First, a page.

Sinha believes the agency has a strong case. The CBI has alleged in its FIR that the Coal Ministry Screening Committee's recommendation that the block be allocated to public sector units was ignored to "accommodate" aluminium major Hindalco. However, CBI officials maintain they are open to reconsidering their stated position should fresh evidence emerge.
'We followed every step in the book'
Debu Bhattacharya, Managing Director, Hindalco, discusses the CBI case against his company with Business Today Editor Chaitanya Kalbag.
Hindalco Industries Ltd's Managing Director Debu Bhattacharya says that had he known how complex and fraught the process would be to set up an alumina plant and a smelter in Orissa, he would have never put it up.
"I really don't understand where we went wrong. If anything, we have been at the receiving end," says Bhattacharya. The CBI has registered a case against former Coal Secretary P.C. Parakh and Aditya Birla Group Chairman Kumar Mangalam Birla under the Prevention of Corruption Act in connection with the allocation, in 2005, of the Talabira II and III coal block to Hindalco.
"When there is a coal block available people are invited over the Internet on the site of the Ministry of Coal, and various companies apply. Who comes first gets certain brownie points. Indal was the first one off the block. I have not seen that application. I had no say in that," says Bhattacharya. Hindalco acquired Indal, the Indian subsidiary of Canadian aluminium major Alcan, in 2000.
Four years earlier, Indal had applied for the Talabira II coal block. A screening committee was set up by the Ministry of Coal. Bhattacharya says the screening committee's decision was made in January 2005. "After we acquired Indal in 2000, we continued to pursue that," he adds. "Now I know from various sources that Neyveli Lignite Corporation got it."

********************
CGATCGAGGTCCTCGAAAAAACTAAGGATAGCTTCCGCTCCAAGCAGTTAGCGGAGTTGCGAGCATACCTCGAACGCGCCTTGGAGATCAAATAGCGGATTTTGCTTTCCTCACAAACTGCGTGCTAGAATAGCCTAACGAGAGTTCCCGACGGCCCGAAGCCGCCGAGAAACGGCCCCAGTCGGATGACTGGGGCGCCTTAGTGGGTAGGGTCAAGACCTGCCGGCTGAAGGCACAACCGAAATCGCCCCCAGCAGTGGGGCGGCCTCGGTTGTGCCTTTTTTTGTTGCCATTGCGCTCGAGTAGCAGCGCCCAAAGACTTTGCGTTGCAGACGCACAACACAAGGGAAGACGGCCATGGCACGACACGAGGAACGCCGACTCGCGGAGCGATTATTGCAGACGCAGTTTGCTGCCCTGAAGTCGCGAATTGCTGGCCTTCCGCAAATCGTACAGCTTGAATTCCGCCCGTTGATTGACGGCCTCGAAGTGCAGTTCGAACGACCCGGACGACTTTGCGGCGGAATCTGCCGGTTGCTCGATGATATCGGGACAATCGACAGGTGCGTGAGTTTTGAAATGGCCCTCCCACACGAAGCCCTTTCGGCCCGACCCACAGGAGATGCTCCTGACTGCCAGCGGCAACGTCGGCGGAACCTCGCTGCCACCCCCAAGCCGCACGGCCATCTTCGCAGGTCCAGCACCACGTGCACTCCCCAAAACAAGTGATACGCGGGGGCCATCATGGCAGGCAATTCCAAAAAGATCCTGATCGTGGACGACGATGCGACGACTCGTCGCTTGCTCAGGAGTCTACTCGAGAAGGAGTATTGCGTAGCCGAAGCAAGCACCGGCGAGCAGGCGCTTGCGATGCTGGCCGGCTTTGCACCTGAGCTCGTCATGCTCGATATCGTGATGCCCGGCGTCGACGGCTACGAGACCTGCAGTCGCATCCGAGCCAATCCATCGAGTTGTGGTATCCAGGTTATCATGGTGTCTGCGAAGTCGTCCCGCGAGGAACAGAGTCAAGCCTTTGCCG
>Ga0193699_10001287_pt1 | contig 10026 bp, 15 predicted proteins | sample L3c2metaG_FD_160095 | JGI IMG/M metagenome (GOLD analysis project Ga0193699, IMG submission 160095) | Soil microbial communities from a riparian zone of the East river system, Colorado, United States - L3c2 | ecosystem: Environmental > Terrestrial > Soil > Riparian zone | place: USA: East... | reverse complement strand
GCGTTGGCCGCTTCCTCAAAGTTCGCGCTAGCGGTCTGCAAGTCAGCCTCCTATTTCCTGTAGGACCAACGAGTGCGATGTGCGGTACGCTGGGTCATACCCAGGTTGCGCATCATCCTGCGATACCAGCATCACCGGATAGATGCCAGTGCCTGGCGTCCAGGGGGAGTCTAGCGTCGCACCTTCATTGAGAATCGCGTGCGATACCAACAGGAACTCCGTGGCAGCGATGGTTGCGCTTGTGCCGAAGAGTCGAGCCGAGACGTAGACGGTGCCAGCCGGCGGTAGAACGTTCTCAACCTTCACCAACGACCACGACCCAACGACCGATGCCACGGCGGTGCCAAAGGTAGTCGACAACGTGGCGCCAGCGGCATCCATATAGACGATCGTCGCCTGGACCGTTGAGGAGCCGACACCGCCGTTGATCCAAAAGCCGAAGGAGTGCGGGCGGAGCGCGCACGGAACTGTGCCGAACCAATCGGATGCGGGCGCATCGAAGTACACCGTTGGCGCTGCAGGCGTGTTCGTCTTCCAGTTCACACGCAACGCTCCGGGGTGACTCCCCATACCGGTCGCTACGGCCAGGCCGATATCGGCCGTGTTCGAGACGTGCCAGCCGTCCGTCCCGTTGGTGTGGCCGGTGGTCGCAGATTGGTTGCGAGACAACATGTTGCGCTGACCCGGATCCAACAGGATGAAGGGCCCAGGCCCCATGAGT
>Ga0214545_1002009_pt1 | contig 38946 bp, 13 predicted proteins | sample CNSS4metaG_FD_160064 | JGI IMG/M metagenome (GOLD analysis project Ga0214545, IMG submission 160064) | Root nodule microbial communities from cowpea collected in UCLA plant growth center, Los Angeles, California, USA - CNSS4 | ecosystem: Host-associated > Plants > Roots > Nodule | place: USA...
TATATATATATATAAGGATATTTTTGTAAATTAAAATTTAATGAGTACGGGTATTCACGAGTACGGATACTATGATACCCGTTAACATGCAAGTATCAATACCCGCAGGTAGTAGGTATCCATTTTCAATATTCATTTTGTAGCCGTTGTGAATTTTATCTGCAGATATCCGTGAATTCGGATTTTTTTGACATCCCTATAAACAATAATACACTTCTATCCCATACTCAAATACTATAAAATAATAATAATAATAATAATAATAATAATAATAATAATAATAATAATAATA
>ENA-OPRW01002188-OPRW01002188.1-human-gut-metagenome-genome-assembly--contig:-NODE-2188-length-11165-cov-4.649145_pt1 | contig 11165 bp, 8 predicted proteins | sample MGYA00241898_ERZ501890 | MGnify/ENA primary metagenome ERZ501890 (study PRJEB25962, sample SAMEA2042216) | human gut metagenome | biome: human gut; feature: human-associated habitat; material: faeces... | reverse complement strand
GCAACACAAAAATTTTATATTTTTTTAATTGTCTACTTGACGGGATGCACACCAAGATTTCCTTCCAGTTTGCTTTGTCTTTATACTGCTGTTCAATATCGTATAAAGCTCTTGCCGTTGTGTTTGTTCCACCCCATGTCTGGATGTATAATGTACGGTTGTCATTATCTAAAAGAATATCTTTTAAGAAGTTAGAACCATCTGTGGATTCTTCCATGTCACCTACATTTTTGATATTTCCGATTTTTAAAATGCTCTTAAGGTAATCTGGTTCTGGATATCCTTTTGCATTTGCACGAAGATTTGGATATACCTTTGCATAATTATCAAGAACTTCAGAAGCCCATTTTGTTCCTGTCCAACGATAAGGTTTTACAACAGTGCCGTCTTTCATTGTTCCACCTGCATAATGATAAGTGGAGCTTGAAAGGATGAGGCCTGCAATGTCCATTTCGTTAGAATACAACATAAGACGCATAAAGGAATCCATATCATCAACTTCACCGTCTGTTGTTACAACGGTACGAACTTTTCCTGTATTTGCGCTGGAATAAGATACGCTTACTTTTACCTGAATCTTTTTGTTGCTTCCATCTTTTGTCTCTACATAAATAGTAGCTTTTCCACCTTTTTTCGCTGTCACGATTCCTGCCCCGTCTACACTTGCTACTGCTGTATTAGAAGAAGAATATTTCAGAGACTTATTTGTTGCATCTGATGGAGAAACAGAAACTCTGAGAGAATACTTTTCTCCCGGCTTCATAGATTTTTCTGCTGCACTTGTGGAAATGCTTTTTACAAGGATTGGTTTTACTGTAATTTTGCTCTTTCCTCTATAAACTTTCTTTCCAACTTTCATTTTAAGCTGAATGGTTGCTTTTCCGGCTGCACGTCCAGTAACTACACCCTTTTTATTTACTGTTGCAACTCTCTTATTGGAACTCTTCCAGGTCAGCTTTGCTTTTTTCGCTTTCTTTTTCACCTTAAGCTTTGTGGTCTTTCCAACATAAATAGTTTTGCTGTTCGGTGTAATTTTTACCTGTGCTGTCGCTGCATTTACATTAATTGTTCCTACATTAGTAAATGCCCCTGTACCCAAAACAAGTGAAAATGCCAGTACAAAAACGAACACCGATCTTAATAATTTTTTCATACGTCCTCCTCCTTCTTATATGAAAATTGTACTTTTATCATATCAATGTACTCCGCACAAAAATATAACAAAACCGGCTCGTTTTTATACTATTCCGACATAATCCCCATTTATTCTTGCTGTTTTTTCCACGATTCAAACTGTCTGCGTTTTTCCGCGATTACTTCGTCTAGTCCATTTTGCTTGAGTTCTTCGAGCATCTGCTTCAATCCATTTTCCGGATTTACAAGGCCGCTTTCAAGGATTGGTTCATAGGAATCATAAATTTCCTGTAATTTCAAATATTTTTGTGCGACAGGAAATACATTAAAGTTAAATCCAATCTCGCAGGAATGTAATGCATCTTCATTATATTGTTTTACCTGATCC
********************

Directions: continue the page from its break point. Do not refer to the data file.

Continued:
"On April 8, 2005, we signed a Memorandum of Understanding with the Orissa government to put up our project," says Bhattacharya. The government of Chief Minister Naveen Patnaik undertook to provide raw material, water, coal and electricity to the Aditya Alumina and Aluminium Project. "(However) we were told that we had lost the mine. I went to Naveen babu and asked if the state government would please take it up with the Centre, because we had been told we would get coal for the power plant."
"I understand that Patnaik wrote to the Coal Ministry. He (told us), 'Don't just rely on my letter, you also follow up.' Now we come to Talabira III, which was given to Mahanadi Coalfields Ltd [a subsidiary of Coal India]. What Parakh [then Secretary in the Coal Ministry] says is that there was no barrier or wall between Talabira II and Talabira III - it was one rolling field. If you divide it into two distinct ownerships, there will be a wall, and you lose a lot of coal there - it could be 30 or 40 million tonnes. So the coal ministry for the first time said 'Why are you doing this Hindustan-Pakistan, why don't you form one joint venture so that there will be no barrier' - and they gave it to the three of us, Mahanadi, Neyveli and Hindalco."
Bhattacharya says that on November 10, 2005, based on the merits of the case, the joint venture was approved, with Mahanadi taking a 70 per cent stake and Neyveli and Hindalco taking 15 per cent each. "I think it was a brilliant idea for the companies to have a joint venture because it also helped conserve coal for the country."
"We have followed every step in the book to get that allocation," he adds. "Once we got the allocation we went full steam to put up the project. To the best of my knowledge, Neyveli has not put one brick on the ground, and we have already invested Rs 11,000-12,000 crore. The plant is up, and we are going to light up next week."